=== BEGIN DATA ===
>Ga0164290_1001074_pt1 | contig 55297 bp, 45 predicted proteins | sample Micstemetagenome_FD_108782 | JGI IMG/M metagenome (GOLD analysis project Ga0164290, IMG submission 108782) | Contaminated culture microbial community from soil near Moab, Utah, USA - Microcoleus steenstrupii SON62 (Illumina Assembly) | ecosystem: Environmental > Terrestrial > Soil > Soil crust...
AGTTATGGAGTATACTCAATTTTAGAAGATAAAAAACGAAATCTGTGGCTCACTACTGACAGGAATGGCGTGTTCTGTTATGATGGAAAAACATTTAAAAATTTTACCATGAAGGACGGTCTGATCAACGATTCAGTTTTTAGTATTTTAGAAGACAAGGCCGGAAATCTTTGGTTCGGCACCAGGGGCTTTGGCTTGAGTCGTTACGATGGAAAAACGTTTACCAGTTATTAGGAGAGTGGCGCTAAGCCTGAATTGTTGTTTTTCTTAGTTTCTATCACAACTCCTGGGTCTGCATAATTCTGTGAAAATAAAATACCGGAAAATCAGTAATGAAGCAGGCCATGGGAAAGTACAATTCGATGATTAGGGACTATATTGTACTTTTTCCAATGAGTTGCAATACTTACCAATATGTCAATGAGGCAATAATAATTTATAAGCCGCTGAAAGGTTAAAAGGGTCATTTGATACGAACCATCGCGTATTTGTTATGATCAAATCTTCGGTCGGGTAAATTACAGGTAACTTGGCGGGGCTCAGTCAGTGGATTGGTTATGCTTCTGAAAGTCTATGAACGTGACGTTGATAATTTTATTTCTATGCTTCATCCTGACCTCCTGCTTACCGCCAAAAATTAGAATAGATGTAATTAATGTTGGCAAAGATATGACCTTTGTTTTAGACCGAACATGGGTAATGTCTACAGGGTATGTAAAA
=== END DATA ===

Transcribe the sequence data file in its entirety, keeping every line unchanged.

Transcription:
>Ga0164290_1001074_pt1 | contig 55297 bp, 45 predicted proteins | sample Micstemetagenome_FD_108782 | JGI IMG/M metagenome (GOLD analysis project Ga0164290, IMG submission 108782) | Contaminated culture microbial community from soil near Moab, Utah, USA - Microcoleus steenstrupii SON62 (Illumina Assembly) | ecosystem: Environmental > Terrestrial > Soil > Soil crust...
AGTTATGGAGTATACTCAATTTTAGAAGATAAAAAACGAAATCTGTGGCTCACTACTGACAGGAATGGCGTGTTCTGTTATGATGGAAAAACATTTAAAAATTTTACCATGAAGGACGGTCTGATCAACGATTCAGTTTTTAGTATTTTAGAAGACAAGGCCGGAAATCTTTGGTTCGGCACCAGGGGCTTTGGCTTGAGTCGTTACGATGGAAAAACGTTTACCAGTTATTAGGAGAGTGGCGCTAAGCCTGAATTGTTGTTTTTCTTAGTTTCTATCACAACTCCTGGGTCTGCATAATTCTGTGAAAATAAAATACCGGAAAATCAGTAATGAAGCAGGCCATGGGAAAGTACAATTCGATGATTAGGGACTATATTGTACTTTTTCCAATGAGTTGCAATACTTACCAATATGTCAATGAGGCAATAATAATTTATAAGCCGCTGAAAGGTTAAAAGGGTCATTTGATACGAACCATCGCGTATTTGTTATGATCAAATCTTCGGTCGGGTAAATTACAGGTAACTTGGCGGGGCTCAGTCAGTGGATTGGTTATGCTTCTGAAAGTCTATGAACGTGACGTTGATAATTTTATTTCTATGCTTCATCCTGACCTCCTGCTTACCGCCAAAAATTAGAATAGATGTAATTAATGTTGGCAAAGATATGACCTTTGTTTTAGACCGAACATGGGTAATGTCTACAGGGTATGTAAAA